Last weekend was the Rallye des Neiges in Bromont, Quebec and hosted by the Sport Motor Car Club (SMCC) of Montreal. This is Canada’s oldest rally with a history going back to 1937. I have been wanting to take part in this legendary winter rally for years and this year it finally happened. In addition, this year the Rallye des Neiges is the third event in the WINTR Series that I am involved in. For this event once again I was navigating for Frank Beyer in his Subaru Forester.
As Frank lives near Syracuse, New York and I am in Massachusetts our travel plans did not match for this rally and we drove up to Bromont separately. I had a lovely trip up to Quebec. Saturday was a bright sunny day with just the right amount of snow. The drive up through New Hampshire was particularly pleasant. The following pictures show just how nice the trip was.
A great day for a drive through New Hampshire!
The roads were dry despite the overall snow cover
An interesting thing happened to me in northern Vermont. I stopped at the last exit from Interstate 91 to fill up on cheap(er) American gas before entering Canada. I stopped at a Shell gas station, paid for the gas at an outside pump, and then grabbed my travel mug to fill up on coffee inside the variety store that was part of the gas station. I filled my mug up and walked to the cashier’s counter and set my mug on the counter. The cashier said: “Kerosene?” I said: “It looked like coffee to me!” She then apologized for the confusion, saying that she thought that I was the person who had just bought $94.00 worth of kerosene. I paid for the coffee and went out to my car.
I noticed that beside the gas pumps was a Pemex kerosene pump. I was confused by several things:
- What was a Pemex pump doing at a Shell station? As many of you know, Pemex is the Mexican fuel company that you see all over Mexico, but I have never seen a Pemex gas station in America.
- I always thought that you bought kerosene by the gallon can in a hardware store.
- Who the hell needs $94.00 worth of kerosene?
- Are there large numbers of vehicles out there that are powered by kerosene?
I got to Bromont and was pleased to see that the terrain was hilly and that the roads were snow covered. These bode well for a good winter rally. Bromont is an active downhill ski area, just to give you an idea of the local terrain.
A Road Just South of Bromont
I got to the rally site in good time as I wanted to take part in the rally school for novices that was being held before the rally started. As I had never taken part in a Quebec time-speed-distance rally before, I wanted to understand how these rallies were conducted that was different from the SCCA time-speed-distance rallies which I am more familiar with. There are lots of differences between the two rally styles.
The rally was a lot more fast-paced than SCCA rallies. And I’m not necessarily referring to the rally speeds. The route instructions are handed out one minute before your out time to start the rally. Therefore there is no opportunity to load up a lap top with all of the mileages and speeds prior to starting the rally. And at most checkpoints, the out time is at the bottom of the next minute after your control in time. For example, if your in time to a control was 8:46:12 then your out time would be 8:47:00, for a total dead time of 48 seconds. In that 48 seconds, the driver must get the car safely stopped, take the scoresheet back to the control car, get the times written on the card, get back to the car, give the scoresheet to the navigator, and get belted up. The navigator only has a few seconds to get the navigation equipment reset. Many times when we left a control we were behind already.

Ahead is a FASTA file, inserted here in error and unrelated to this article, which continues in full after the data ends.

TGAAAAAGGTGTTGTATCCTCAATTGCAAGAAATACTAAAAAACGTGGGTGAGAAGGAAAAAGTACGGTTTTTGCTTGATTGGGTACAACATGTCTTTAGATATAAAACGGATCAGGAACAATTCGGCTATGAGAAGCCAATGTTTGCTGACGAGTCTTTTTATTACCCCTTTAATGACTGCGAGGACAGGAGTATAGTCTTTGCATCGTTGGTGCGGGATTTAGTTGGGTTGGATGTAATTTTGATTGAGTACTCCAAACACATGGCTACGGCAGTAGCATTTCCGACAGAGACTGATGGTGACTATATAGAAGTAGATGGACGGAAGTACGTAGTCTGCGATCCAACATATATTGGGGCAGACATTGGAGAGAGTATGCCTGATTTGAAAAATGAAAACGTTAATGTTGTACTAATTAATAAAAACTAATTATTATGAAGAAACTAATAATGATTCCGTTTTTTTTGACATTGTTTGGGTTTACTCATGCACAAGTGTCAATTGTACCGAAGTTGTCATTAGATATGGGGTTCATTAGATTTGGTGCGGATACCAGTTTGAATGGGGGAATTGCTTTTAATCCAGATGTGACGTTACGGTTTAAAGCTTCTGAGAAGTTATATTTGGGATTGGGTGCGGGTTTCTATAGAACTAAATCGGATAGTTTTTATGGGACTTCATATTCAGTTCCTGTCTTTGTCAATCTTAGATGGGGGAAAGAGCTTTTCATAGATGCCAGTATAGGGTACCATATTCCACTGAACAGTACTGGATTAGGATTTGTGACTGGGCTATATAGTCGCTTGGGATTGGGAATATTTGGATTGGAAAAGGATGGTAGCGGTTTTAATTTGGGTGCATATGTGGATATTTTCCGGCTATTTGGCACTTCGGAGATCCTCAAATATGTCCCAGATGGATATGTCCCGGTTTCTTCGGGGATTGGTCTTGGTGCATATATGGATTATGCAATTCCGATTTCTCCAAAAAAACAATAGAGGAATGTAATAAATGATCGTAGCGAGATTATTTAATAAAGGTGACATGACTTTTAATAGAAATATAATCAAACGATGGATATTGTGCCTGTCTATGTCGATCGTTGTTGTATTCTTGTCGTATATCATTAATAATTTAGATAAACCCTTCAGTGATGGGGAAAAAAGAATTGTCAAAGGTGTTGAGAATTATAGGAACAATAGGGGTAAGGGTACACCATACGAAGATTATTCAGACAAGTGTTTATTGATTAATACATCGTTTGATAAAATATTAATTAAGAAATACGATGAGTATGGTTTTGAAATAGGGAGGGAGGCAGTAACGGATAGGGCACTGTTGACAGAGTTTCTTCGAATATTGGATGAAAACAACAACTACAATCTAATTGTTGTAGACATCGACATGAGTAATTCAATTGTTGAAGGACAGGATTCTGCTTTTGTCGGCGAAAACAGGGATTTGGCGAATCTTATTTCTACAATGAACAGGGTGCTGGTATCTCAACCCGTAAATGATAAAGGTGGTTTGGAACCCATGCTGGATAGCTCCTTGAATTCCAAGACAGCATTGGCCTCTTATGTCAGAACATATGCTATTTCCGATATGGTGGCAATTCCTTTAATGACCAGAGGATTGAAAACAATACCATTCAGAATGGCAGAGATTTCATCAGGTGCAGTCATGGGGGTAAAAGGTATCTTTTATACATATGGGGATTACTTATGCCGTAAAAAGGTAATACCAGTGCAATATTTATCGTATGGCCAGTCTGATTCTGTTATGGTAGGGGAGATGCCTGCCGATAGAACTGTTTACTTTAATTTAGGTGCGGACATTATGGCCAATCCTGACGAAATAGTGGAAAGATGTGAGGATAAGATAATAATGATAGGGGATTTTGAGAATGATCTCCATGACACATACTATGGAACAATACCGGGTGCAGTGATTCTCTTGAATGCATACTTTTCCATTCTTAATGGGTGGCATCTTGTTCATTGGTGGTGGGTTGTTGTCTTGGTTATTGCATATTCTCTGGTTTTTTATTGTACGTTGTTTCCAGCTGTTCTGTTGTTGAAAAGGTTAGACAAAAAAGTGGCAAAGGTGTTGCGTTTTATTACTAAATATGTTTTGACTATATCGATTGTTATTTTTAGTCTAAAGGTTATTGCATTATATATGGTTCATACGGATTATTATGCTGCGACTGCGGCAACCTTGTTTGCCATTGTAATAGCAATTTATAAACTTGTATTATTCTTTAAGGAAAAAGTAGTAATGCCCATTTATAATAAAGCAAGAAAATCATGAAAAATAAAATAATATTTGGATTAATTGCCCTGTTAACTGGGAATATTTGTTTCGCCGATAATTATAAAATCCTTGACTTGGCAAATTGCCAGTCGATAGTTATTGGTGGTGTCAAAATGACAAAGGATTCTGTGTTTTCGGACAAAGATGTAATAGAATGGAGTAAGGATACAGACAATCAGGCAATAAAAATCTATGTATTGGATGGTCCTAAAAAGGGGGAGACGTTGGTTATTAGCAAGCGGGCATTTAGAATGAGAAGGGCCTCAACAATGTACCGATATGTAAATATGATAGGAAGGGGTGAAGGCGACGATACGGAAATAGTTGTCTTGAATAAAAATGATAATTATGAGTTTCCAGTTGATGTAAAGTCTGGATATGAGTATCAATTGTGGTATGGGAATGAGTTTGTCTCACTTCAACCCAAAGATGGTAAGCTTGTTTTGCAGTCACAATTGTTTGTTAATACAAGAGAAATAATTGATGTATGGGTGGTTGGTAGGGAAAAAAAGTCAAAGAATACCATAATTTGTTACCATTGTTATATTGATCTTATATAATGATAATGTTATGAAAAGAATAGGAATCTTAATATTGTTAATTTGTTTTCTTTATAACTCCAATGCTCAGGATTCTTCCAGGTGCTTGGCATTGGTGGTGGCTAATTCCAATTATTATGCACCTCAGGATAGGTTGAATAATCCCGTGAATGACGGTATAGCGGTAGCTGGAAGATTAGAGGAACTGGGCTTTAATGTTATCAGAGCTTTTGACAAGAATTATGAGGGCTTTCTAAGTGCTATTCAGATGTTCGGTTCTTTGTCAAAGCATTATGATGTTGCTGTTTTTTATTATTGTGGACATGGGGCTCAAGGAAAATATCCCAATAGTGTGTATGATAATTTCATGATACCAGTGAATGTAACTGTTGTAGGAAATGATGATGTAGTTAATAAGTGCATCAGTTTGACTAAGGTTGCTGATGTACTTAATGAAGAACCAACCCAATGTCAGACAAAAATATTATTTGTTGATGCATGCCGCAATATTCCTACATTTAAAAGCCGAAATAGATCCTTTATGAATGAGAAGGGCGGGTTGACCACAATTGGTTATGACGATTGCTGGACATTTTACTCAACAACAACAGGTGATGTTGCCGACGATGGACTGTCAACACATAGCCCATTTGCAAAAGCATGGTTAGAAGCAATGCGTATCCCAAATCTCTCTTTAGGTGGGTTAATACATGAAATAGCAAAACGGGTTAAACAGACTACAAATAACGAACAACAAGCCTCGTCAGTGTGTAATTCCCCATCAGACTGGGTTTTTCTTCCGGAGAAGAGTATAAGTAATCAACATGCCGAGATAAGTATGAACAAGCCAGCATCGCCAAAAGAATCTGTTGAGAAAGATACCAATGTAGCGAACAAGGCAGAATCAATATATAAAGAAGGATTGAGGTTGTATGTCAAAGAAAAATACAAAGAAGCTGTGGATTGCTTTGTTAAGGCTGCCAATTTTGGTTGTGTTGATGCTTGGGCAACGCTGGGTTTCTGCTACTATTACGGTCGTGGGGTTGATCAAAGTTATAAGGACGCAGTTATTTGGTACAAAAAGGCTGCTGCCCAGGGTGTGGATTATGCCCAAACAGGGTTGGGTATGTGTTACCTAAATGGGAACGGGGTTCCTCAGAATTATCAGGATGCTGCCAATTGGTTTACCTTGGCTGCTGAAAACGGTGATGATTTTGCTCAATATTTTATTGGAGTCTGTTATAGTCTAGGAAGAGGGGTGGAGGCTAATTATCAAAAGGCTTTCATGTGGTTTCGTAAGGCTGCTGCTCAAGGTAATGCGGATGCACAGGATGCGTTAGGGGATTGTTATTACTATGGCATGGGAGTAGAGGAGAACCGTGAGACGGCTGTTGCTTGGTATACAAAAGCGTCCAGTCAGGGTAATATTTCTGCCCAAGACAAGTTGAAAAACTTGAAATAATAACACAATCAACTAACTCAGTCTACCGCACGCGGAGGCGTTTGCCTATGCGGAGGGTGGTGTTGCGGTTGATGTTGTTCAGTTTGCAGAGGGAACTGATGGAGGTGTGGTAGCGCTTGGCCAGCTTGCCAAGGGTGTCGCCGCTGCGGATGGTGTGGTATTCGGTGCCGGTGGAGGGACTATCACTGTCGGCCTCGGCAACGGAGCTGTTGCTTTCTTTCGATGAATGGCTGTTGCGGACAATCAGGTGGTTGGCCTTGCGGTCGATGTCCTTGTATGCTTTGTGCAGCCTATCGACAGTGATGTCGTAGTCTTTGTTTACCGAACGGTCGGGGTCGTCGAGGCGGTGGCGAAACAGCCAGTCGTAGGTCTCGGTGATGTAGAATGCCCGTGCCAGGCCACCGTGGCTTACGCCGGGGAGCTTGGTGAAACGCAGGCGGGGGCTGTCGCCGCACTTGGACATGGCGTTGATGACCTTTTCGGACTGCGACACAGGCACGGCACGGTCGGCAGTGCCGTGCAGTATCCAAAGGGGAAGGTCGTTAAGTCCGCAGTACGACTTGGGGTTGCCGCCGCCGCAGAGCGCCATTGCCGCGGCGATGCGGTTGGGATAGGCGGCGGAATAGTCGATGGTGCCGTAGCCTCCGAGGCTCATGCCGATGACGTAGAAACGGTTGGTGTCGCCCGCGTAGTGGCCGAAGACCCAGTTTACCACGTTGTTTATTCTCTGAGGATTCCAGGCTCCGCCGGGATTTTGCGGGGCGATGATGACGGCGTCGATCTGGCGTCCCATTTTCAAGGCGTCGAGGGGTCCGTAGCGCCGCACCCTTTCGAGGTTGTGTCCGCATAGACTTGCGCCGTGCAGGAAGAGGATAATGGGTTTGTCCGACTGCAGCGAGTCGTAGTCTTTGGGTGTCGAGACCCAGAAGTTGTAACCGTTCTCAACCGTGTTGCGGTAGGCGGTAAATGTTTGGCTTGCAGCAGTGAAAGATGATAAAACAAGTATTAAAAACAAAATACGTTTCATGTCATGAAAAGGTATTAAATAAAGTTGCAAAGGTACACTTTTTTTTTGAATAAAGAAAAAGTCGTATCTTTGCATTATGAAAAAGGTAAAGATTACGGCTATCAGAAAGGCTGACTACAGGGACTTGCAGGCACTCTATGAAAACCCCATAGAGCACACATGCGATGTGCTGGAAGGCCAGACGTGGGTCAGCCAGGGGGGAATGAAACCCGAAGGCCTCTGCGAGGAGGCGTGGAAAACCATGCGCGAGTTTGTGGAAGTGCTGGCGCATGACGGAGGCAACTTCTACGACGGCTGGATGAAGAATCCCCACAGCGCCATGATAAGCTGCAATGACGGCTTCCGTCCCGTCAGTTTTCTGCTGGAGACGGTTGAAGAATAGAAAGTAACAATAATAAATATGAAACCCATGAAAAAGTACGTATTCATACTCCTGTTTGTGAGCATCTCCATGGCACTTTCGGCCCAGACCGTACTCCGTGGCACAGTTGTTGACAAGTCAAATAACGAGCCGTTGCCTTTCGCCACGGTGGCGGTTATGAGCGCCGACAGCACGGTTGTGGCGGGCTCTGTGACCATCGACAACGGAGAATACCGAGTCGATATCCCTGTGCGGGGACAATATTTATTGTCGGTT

Frank & I were having an “OK” rally until Control 22, during which we got sucked into a ditch by getting a wheel caught in an overplow. We were in the ditch for a considerable time waiting for the Sweep Truck, but a sympathetic competitor eventually pulled us out. The evening of the rally our announced finishing position was terrible, in two official languages. But wait! It turns out that there was a general timing problem with that control and the results for that control were scrubbed. As a result our official finishing position was 4th Overall. That was much better than was announced at the rally.
There were a total of 29 cars that started the rally. The scores for those classified as Experts are summarized below:
|1||Mario Collin / Olivier Collin||0||1|
|5||Mark Everett / Marc Goldfarb||1.6||2|
|2||Ian Pavelko / David Wood||3.8||3|
|4||Frank Beyer / Steve McKelvie||4.5||4|
|6||Dean Campbell / Nick Narini||5.5||5|
|7||Harold Forester / Jason Forester||7.7||6|
|10||François Leclerc / Serge Bonin||8.3||7|
|3||Dave Guertin / Neil Guertin||18.5||8|
|11||Patrick Thivierge / Michel Thivierge||20.7||9|
|9||Cezary Maciocha / Jason Krukowski||22.5||10|
|8||Éric Deschenes / Tony Tremblay||124.1||11|
|13||Michael Stoller / Harry Opolsky||322.2||12|
|12||Chris Rowlandson / Evan Steele||458.4||13|
Mario and Oliver Collin obviously had a great rally. I am very impressed that they were able to “zero” the rally. Mark Everett and Marc Goldfarb had an excellent score! Frank & I are happy not to be way down the list, as we originally thought. Dean Campbell and Nick Narini had a good score as well.
We followed the Guertins in their BMW for many miles. They seemed to be doing quite well, but we saw them stopped on the side of the road. They took a 10 minute penalty on that Control which greatly affected their score. I don’t know what their problem was on that control.
In summary, Frank & I had a great time at the Rallye des Neiges and would highly recommend it to anyone who wants to take part in a challenging winter rally. This event is a true WINTR rally!